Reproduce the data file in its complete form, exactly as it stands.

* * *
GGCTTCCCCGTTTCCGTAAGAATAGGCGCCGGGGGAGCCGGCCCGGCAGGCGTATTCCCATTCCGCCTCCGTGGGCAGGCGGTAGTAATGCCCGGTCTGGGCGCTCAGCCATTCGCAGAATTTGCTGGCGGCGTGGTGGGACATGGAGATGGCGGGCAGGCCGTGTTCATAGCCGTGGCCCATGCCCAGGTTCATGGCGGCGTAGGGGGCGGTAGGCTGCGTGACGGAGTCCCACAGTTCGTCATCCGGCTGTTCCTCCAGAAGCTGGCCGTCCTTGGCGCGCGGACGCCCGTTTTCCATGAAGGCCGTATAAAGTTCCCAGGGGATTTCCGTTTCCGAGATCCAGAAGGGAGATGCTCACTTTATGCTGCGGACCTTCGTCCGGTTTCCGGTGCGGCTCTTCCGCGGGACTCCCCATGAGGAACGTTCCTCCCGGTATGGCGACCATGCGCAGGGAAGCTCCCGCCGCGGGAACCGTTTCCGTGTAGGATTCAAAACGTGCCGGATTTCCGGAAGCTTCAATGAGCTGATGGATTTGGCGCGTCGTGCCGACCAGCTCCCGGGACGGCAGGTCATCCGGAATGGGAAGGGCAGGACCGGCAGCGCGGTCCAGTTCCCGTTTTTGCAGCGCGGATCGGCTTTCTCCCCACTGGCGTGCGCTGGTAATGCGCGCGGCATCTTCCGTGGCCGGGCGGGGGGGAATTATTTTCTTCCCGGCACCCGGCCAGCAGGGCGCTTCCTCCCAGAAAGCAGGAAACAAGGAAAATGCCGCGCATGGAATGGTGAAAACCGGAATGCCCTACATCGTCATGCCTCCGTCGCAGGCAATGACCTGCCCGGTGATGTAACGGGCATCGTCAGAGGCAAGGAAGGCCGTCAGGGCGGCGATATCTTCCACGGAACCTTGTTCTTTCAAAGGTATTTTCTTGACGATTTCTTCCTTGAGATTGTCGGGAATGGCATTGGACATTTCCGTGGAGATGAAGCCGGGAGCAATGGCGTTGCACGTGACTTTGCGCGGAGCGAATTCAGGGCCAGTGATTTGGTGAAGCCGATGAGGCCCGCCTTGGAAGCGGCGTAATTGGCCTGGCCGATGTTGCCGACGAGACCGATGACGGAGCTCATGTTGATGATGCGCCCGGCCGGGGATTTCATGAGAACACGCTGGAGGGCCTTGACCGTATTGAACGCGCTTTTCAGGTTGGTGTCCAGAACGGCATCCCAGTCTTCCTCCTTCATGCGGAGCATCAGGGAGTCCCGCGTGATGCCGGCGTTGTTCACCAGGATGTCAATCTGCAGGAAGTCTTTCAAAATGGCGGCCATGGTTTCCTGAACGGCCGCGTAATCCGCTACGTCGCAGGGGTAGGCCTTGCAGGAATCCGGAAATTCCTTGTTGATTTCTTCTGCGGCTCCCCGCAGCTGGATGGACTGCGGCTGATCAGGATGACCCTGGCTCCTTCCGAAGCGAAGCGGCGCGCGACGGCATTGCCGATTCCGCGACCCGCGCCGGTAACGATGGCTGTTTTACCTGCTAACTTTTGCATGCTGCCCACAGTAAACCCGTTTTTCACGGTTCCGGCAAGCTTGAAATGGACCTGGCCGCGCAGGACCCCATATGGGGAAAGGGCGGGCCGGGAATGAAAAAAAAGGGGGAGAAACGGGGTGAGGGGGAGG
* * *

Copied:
GGCTTCCCCGTTTCCGTAAGAATAGGCGCCGGGGGAGCCGGCCCGGCAGGCGTATTCCCATTCCGCCTCCGTGGGCAGGCGGTAGTAATGCCCGGTCTGGGCGCTCAGCCATTCGCAGAATTTGCTGGCGGCGTGGTGGGACATGGAGATGGCGGGCAGGCCGTGTTCATAGCCGTGGCCCATGCCCAGGTTCATGGCGGCGTAGGGGGCGGTAGGCTGCGTGACGGAGTCCCACAGTTCGTCATCCGGCTGTTCCTCCAGAAGCTGGCCGTCCTTGGCGCGCGGACGCCCGTTTTCCATGAAGGCCGTATAAAGTTCCCAGGGGATTTCCGTTTCCGAGATCCAGAAGGGAGATGCTCACTTTATGCTGCGGACCTTCGTCCGGTTTCCGGTGCGGCTCTTCCGCGGGACTCCCCATGAGGAACGTTCCTCCCGGTATGGCGACCATGCGCAGGGAAGCTCCCGCCGCGGGAACCGTTTCCGTGTAGGATTCAAAACGTGCCGGATTTCCGGAAGCTTCAATGAGCTGATGGATTTGGCGCGTCGTGCCGACCAGCTCCCGGGACGGCAGGTCATCCGGAATGGGAAGGGCAGGACCGGCAGCGCGGTCCAGTTCCCGTTTTTGCAGCGCGGATCGGCTTTCTCCCCACTGGCGTGCGCTGGTAATGCGCGCGGCATCTTCCGTGGCCGGGCGGGGGGGAATTATTTTCTTCCCGGCACCCGGCCAGCAGGGCGCTTCCTCCCAGAAAGCAGGAAACAAGGAAAATGCCGCGCATGGAATGGTGAAAACCGGAATGCCCTACATCGTCATGCCTCCGTCGCAGGCAATGACCTGCCCGGTGATGTAACGGGCATCGTCAGAGGCAAGGAAGGCCGTCAGGGCGGCGATATCTTCCACGGAACCTTGTTCTTTCAAAGGTATTTTCTTGACGATTTCTTCCTTGAGATTGTCGGGAATGGCATTGGACATTTCCGTGGAGATGAAGCCGGGAGCAATGGCGTTGCACGTGACTTTGCGCGGAGCGAATTCAGGGCCAGTGATTTGGTGAAGCCGATGAGGCCCGCCTTGGAAGCGGCGTAATTGGCCTGGCCGATGTTGCCGACGAGACCGATGACGGAGCTCATGTTGATGATGCGCCCGGCCGGGGATTTCATGAGAACACGCTGGAGGGCCTTGACCGTATTGAACGCGCTTTTCAGGTTGGTGTCCAGAACGGCATCCCAGTCTTCCTCCTTCATGCGGAGCATCAGGGAGTCCCGCGTGATGCCGGCGTTGTTCACCAGGATGTCAATCTGCAGGAAGTCTTTCAAAATGGCGGCCATGGTTTCCTGAACGGCCGCGTAATCCGCTACGTCGCAGGGGTAGGCCTTGCAGGAATCCGGAAATTCCTTGTTGATTTCTTCTGCGGCTCCCCGCAGCTGGATGGACTGCGGCTGATCAGGATGACCCTGGCTCCTTCCGAAGCGAAGCGGCGCGCGACGGCATTGCCGATTCCGCGACCCGCGCCGGTAACGATGGCTGTTTTACCTGCTAACTTTTGCATGCTGCCCACAGTAAACCCGTTTTTCACGGTTCCGGCAAGCTTGAAATGGACCTGGCCGCGCAGGACCCCATATGGGGAAAGGGCGGGCCGGGAATGAAAAAAAAGGGGGAGAAACGGGGTGAGGGGGAGG